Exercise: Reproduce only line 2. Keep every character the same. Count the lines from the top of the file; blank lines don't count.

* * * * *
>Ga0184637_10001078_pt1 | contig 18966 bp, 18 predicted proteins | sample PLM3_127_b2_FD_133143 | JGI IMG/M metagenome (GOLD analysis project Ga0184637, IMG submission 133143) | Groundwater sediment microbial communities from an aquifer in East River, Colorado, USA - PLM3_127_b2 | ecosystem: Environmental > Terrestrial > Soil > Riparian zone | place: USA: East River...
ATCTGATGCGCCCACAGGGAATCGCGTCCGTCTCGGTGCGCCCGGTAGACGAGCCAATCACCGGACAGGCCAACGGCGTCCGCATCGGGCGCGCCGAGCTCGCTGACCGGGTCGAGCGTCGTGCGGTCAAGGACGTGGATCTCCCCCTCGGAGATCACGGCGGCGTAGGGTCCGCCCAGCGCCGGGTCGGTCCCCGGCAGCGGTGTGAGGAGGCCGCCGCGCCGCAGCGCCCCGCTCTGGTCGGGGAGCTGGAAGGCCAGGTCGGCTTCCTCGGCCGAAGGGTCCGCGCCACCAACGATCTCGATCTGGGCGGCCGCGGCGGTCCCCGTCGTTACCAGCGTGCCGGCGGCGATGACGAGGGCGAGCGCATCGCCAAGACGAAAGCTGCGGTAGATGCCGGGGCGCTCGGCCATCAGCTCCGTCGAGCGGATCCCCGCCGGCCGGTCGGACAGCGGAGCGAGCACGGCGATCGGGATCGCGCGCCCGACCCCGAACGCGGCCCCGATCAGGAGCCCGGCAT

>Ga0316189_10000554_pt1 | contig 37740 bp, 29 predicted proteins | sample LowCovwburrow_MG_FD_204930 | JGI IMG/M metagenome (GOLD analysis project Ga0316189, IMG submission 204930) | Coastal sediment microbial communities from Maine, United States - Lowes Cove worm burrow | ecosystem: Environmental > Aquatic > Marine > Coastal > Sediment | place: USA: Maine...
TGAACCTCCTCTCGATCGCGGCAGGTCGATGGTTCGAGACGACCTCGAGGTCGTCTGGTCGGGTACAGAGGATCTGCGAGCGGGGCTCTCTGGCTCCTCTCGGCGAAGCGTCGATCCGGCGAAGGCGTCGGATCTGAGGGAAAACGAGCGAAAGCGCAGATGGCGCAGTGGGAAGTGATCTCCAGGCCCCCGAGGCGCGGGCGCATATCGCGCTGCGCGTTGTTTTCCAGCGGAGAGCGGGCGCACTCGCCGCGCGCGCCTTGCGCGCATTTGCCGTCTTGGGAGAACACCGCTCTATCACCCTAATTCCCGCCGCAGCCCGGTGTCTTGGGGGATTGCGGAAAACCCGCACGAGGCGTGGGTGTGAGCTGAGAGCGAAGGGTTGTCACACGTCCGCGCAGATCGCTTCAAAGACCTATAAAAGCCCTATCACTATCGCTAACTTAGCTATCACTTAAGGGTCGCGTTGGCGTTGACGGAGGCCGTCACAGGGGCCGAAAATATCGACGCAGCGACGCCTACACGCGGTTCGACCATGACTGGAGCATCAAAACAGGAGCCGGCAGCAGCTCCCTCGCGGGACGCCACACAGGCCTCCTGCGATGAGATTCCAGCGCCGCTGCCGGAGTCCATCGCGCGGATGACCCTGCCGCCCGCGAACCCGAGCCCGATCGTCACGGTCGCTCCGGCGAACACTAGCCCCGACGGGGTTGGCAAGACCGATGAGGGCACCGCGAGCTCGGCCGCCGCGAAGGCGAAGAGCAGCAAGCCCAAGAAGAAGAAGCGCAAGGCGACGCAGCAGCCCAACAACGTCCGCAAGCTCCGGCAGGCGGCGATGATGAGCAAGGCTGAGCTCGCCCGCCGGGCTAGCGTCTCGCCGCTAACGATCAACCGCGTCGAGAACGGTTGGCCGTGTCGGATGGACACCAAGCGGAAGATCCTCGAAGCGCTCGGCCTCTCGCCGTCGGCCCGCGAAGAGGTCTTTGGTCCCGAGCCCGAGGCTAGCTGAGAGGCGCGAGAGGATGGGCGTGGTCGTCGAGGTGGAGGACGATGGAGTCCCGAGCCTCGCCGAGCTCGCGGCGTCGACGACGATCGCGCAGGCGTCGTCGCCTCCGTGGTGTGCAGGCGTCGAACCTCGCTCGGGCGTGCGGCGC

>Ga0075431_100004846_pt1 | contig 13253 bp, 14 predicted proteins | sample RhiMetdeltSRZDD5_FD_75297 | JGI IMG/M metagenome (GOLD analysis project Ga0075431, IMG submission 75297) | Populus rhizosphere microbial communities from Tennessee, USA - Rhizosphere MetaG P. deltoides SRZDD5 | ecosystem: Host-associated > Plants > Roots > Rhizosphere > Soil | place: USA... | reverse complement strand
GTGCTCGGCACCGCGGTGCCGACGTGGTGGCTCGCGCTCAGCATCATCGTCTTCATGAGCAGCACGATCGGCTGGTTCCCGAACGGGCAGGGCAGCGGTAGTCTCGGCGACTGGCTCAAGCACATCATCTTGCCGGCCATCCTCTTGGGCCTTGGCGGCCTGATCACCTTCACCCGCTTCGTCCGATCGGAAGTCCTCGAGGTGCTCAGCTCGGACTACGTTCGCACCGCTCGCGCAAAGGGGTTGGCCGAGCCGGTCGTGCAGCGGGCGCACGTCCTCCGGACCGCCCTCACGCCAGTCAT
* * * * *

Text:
ATCTGATGCGCCCACAGGGAATCGCGTCCGTCTCGGTGCGCCCGGTAGACGAGCCAATCACCGGACAGGCCAACGGCGTCCGCATCGGGCGCGCCGAGCTCGCTGACCGGGTCGAGCGTCGTGCGGTCAAGGACGTGGATCTCCCCCTCGGAGATCACGGCGGCGTAGGGTCCGCCCAGCGCCGGGTCGGTCCCCGGCAGCGGTGTGAGGAGGCCGCCGCGCCGCAGCGCCCCGCTCTGGTCGGGGAGCTGGAAGGCCAGGTCGGCTTCCTCGGCCGAAGGGTCCGCGCCACCAACGATCTCGATCTGGGCGGCCGCGGCGGTCCCCGTCGTTACCAGCGTGCCGGCGGCGATGACGAGGGCGAGCGCATCGCCAAGACGAAAGCTGCGGTAGATGCCGGGGCGCTCGGCCATCAGCTCCGTCGAGCGGATCCCCGCCGGCCGGTCGGACAGCGGAGCGAGCACGGCGATCGGGATCGCGCGCCCGACCCCGAACGCGGCCCCGATCAGGAGCCCGGCAT